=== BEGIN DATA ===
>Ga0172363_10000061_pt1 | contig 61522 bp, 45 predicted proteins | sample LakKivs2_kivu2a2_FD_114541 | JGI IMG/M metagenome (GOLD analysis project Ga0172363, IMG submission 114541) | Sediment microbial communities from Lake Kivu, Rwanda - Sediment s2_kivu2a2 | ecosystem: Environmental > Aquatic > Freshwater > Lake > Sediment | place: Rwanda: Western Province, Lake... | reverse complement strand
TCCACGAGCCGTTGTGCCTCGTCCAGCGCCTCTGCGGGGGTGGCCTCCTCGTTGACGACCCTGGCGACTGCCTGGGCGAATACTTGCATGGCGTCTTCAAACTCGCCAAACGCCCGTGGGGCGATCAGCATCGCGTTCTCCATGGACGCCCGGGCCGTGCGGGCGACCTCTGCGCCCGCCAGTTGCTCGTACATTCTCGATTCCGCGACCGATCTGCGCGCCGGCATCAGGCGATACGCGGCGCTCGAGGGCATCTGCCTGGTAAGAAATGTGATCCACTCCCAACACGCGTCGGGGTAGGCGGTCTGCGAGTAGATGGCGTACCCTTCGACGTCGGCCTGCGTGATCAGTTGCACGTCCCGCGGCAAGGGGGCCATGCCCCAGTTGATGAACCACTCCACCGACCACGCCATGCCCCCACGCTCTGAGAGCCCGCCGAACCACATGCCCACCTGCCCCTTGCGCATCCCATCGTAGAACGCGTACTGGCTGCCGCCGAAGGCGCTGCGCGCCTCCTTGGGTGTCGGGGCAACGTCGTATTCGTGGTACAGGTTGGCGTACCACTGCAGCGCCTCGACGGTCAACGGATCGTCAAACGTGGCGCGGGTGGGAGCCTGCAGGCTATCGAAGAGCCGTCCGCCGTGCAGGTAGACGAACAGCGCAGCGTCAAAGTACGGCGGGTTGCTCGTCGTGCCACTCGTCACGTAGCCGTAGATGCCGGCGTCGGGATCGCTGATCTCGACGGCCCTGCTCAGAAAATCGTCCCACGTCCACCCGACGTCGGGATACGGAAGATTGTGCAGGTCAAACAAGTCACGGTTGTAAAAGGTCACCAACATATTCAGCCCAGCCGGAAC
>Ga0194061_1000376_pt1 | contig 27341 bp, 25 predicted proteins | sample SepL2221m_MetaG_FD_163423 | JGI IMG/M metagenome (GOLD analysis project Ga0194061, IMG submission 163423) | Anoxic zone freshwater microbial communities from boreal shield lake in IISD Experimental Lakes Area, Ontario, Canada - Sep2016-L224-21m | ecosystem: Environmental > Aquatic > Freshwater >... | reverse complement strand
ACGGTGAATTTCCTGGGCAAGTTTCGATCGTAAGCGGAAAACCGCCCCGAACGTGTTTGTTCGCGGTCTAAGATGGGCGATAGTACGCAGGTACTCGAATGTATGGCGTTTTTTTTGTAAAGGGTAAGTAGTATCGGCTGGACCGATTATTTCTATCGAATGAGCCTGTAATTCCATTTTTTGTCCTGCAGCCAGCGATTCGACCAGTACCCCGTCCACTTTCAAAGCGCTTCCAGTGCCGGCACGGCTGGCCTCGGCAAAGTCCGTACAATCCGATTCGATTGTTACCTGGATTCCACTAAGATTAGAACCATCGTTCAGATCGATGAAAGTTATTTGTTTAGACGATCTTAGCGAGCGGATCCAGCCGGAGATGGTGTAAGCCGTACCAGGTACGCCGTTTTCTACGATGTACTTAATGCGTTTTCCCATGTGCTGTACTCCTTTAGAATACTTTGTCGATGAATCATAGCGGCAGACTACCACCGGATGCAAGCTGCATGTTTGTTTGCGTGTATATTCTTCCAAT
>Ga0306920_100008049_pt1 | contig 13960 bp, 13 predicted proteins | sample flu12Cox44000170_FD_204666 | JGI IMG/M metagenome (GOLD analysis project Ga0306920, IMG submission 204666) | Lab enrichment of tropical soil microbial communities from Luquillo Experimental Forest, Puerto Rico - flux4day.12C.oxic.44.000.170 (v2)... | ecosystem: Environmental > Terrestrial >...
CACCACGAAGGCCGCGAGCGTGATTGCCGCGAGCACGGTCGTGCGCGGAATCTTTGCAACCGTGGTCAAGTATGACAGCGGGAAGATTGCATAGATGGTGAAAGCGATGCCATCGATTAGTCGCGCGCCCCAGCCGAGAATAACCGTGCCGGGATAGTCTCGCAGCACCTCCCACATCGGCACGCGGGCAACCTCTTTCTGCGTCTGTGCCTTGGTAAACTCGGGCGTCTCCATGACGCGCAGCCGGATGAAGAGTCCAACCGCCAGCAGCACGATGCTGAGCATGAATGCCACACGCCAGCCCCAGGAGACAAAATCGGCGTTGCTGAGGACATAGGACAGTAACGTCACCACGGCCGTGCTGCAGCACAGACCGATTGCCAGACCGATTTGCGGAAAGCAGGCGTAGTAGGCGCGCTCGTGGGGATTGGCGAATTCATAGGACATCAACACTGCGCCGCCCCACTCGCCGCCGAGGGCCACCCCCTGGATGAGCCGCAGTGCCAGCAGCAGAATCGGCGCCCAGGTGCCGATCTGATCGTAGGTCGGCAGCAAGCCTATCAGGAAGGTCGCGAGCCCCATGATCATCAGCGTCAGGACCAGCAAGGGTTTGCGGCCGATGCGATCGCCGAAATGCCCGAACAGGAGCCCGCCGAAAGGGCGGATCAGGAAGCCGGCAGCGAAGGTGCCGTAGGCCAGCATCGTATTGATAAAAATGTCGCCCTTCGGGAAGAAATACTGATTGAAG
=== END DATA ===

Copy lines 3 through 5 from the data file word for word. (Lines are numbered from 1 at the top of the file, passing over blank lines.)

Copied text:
>Ga0194061_1000376_pt1 | contig 27341 bp, 25 predicted proteins | sample SepL2221m_MetaG_FD_163423 | JGI IMG/M metagenome (GOLD analysis project Ga0194061, IMG submission 163423) | Anoxic zone freshwater microbial communities from boreal shield lake in IISD Experimental Lakes Area, Ontario, Canada - Sep2016-L224-21m | ecosystem: Environmental > Aquatic > Freshwater >... | reverse complement strand
ACGGTGAATTTCCTGGGCAAGTTTCGATCGTAAGCGGAAAACCGCCCCGAACGTGTTTGTTCGCGGTCTAAGATGGGCGATAGTACGCAGGTACTCGAATGTATGGCGTTTTTTTTGTAAAGGGTAAGTAGTATCGGCTGGACCGATTATTTCTATCGAATGAGCCTGTAATTCCATTTTTTGTCCTGCAGCCAGCGATTCGACCAGTACCCCGTCCACTTTCAAAGCGCTTCCAGTGCCGGCACGGCTGGCCTCGGCAAAGTCCGTACAATCCGATTCGATTGTTACCTGGATTCCACTAAGATTAGAACCATCGTTCAGATCGATGAAAGTTATTTGTTTAGACGATCTTAGCGAGCGGATCCAGCCGGAGATGGTGTAAGCCGTACCAGGTACGCCGTTTTCTACGATGTACTTAATGCGTTTTCCCATGTGCTGTACTCCTTTAGAATACTTTGTCGATGAATCATAGCGGCAGACTACCACCGGATGCAAGCTGCATGTTTGTTTGCGTGTATATTCTTCCAAT
>Ga0306920_100008049_pt1 | contig 13960 bp, 13 predicted proteins | sample flu12Cox44000170_FD_204666 | JGI IMG/M metagenome (GOLD analysis project Ga0306920, IMG submission 204666) | Lab enrichment of tropical soil microbial communities from Luquillo Experimental Forest, Puerto Rico - flux4day.12C.oxic.44.000.170 (v2)... | ecosystem: Environmental > Terrestrial >...